I chose peace over principle. I chose to go along with those I disagreed with on core matters because I believed we were jointly fighting for other things that were more important. I ignored my gut and my moral compass.
The result is that, almost to a man, every single person I cringed at or thought twice about, is now a supporter and cheerleader of Donald Trump.
The next day, another RedStater, Leon Wold, wrote “#NeverTrump Means Never Trump. Never Ever.”
Over the course of the next few weeks and months and years, as a conservative movement we will spend a great deal of time in self reflection, examining the weaknesses in our movement that allowed a cancer like Trump to flourish in our midst. We will have hard decisions to make about our affiliation with the Republican party, and what we will do with our votes in November. But one thing and one thing only remains certain: Donald Trump will never have our vote. We said it, and we meant it.
And RS founder Erick Erickson even invoked the Great Satan himself:
Republicans owe Bill Clinton an apology for impeaching him over lies and affairs while now embracing a pathological liar and womanizer. That apology will not be forthcoming. In fact, for years Republicans have accused the Democrats of gutter politics and shamelessness. Now the Republicans themselves have lost their sense of shame.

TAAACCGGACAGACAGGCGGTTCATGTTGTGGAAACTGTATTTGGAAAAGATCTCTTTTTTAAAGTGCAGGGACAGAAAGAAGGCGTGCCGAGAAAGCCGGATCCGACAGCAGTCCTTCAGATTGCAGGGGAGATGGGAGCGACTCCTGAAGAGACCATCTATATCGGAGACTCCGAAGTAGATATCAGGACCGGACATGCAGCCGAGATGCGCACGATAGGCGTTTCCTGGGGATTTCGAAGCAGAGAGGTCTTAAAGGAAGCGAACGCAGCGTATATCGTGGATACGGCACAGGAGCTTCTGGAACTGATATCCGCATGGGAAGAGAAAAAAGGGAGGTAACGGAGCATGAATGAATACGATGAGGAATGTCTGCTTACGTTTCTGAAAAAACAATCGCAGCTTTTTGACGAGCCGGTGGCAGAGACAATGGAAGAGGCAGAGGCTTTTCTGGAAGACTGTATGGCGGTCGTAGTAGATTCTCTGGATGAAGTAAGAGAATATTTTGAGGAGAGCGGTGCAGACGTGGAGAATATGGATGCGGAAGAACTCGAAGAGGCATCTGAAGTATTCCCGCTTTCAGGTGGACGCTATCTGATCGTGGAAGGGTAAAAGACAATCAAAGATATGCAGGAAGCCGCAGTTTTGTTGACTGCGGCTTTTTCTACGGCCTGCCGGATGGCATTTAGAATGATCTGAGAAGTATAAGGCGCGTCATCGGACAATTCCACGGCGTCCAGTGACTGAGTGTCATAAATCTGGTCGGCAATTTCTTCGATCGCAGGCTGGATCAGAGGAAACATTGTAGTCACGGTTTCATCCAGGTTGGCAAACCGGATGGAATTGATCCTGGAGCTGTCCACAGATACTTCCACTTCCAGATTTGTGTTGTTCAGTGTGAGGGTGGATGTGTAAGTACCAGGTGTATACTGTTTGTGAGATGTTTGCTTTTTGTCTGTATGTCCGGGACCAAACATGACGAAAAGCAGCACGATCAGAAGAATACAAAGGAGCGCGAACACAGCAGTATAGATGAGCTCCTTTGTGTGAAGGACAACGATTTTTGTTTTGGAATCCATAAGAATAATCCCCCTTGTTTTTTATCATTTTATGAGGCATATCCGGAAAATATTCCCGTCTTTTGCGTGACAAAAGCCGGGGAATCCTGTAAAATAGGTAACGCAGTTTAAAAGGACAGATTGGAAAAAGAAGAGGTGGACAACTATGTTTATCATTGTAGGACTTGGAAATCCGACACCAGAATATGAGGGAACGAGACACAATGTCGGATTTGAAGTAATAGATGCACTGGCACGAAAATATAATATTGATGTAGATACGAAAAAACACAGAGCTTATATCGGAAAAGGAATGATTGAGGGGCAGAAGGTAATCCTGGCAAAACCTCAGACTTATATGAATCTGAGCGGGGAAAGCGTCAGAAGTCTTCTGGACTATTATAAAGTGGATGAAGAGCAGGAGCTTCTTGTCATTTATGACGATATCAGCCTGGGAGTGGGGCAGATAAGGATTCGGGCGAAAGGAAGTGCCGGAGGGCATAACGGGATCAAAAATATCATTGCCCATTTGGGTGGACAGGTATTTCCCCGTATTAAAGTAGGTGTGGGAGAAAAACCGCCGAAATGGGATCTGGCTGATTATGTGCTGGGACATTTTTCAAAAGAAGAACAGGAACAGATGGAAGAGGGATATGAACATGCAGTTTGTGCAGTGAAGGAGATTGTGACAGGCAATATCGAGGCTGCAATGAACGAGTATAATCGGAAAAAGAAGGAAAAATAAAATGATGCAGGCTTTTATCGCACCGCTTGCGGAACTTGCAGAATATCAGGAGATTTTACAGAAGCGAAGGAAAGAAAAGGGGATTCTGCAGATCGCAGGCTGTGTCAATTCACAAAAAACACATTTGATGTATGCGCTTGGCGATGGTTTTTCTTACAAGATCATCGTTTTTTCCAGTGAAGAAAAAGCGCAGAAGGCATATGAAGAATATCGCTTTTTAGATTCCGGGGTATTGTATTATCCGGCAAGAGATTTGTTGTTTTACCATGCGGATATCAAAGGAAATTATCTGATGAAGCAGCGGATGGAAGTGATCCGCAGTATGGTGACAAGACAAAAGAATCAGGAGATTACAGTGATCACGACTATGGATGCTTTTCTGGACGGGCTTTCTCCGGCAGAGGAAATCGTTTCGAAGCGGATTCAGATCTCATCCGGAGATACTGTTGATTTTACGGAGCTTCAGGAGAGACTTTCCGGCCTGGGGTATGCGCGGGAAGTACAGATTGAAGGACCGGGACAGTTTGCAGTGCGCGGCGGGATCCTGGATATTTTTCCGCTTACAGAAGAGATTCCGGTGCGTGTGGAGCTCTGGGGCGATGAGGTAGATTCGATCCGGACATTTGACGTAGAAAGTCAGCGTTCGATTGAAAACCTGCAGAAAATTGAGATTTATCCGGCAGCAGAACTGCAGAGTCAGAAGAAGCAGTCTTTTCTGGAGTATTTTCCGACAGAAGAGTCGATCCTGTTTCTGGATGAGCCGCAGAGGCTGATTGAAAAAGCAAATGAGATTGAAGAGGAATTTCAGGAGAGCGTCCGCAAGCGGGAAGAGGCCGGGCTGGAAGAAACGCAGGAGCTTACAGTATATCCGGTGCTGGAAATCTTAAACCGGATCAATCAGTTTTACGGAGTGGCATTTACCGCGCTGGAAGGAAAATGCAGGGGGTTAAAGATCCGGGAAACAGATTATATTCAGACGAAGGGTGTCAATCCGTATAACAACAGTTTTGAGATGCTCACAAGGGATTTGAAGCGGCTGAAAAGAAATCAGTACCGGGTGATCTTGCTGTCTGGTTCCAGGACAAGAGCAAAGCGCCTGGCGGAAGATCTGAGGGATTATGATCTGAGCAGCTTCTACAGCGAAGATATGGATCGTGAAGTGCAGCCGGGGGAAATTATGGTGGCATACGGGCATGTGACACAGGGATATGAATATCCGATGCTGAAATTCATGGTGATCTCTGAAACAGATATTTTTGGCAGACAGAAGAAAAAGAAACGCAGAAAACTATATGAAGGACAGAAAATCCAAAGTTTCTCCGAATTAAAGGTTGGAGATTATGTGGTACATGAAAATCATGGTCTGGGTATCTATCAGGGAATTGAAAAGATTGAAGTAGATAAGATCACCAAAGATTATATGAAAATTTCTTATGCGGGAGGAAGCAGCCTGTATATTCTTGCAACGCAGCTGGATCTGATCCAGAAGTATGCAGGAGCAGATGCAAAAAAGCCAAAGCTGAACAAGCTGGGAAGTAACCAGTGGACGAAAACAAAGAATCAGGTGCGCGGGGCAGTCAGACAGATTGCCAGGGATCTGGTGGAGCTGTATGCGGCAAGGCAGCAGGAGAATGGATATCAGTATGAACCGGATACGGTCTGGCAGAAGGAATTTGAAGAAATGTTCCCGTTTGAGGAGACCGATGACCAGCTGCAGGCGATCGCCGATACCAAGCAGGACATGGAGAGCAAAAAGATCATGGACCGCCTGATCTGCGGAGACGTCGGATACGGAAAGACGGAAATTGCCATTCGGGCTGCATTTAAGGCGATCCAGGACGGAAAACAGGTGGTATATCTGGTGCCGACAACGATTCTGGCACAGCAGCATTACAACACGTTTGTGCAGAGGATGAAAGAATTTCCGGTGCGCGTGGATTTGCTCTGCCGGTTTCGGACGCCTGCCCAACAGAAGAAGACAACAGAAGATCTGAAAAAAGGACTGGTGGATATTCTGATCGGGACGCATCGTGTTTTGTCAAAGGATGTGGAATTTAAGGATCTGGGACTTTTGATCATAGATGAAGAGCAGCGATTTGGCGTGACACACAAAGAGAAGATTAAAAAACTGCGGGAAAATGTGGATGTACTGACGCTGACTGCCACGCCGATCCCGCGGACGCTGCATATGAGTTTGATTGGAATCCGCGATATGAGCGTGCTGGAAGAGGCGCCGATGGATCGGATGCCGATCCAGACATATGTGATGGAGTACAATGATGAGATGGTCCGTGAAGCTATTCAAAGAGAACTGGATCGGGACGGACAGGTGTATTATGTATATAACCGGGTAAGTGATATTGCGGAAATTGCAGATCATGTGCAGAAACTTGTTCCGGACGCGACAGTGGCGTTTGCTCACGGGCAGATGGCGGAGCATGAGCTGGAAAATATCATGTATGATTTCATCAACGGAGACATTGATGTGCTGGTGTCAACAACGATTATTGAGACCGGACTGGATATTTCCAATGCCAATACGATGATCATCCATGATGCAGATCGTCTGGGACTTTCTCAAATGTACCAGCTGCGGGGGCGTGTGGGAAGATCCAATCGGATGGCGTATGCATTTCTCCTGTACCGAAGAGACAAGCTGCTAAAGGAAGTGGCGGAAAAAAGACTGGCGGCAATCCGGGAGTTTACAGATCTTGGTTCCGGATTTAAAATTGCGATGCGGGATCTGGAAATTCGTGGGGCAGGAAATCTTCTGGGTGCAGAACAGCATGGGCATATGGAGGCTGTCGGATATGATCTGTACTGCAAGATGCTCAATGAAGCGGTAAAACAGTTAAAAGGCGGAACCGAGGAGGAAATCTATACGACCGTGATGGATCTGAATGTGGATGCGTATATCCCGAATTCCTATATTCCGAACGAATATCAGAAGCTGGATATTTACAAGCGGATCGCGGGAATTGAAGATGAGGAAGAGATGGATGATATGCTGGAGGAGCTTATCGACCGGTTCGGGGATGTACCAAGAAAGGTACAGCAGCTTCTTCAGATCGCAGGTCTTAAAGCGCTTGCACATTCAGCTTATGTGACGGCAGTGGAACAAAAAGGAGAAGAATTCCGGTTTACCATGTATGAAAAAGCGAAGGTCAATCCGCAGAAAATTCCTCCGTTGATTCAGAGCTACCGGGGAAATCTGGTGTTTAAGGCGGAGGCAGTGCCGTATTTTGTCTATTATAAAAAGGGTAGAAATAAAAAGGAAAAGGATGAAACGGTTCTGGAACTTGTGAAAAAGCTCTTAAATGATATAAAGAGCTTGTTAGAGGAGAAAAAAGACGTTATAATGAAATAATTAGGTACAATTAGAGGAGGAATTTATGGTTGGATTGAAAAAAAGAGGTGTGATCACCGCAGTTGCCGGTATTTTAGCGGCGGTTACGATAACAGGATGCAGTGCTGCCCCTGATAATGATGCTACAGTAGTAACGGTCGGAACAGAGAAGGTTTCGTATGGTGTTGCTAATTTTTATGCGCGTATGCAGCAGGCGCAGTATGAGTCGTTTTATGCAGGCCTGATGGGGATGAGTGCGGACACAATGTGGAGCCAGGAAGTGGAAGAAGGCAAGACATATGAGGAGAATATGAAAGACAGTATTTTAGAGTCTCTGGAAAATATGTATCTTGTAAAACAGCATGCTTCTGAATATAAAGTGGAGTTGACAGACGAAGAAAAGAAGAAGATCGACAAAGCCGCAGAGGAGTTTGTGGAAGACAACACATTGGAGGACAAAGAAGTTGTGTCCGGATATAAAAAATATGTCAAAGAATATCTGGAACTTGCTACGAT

Those are the kinds of statements you can’t walk back. Ditto for Nebraska Senator Ben Sasse, who wrote an open letter to “Those who think both leading presidential candidates are dishonest and have little chance of leading America forward”.
With Clinton and Trump, the fix is in. Heads, they win; tails, you lose. Why are we confined to these two terrible options? This is America. If both choices stink, we reject them and go bigger.
Ted Cruz hasn’t said yet what he’ll do, but the “pathological liar” diatribe he unleashed just before Indiana goes way beyond ordinary political back-and-forth. It’s hard to see how he can embrace Trump and maintain any credibility.
Between now and the convention. A very large number of Republicans — somewhere between a quarter and a third, I’d guess — are conflicted about Trump as their candidate. What a lot of them are looking for now, I think, is cover or maybe permission. Maybe you can oppose Trump like Mitt Romney does, or the Bush family’s example will let you sit this election out without renouncing your Republican identity. Maybe you can follow John McCain and vote for the Party’s nominee, while still withholding enough of your loyalty from Trump himself to keep your integrity unstained. Or maybe, like Chris Christie, you can toss aside everything you’ve stood for in the past just for the sake of being on the winning side.
David Brooks has never struck me as the sharpest pencil in the box, but this time I think he’s got it right: Republicans are facing a Joe McCarthy moment. Between now and July, they have to decide which way to go.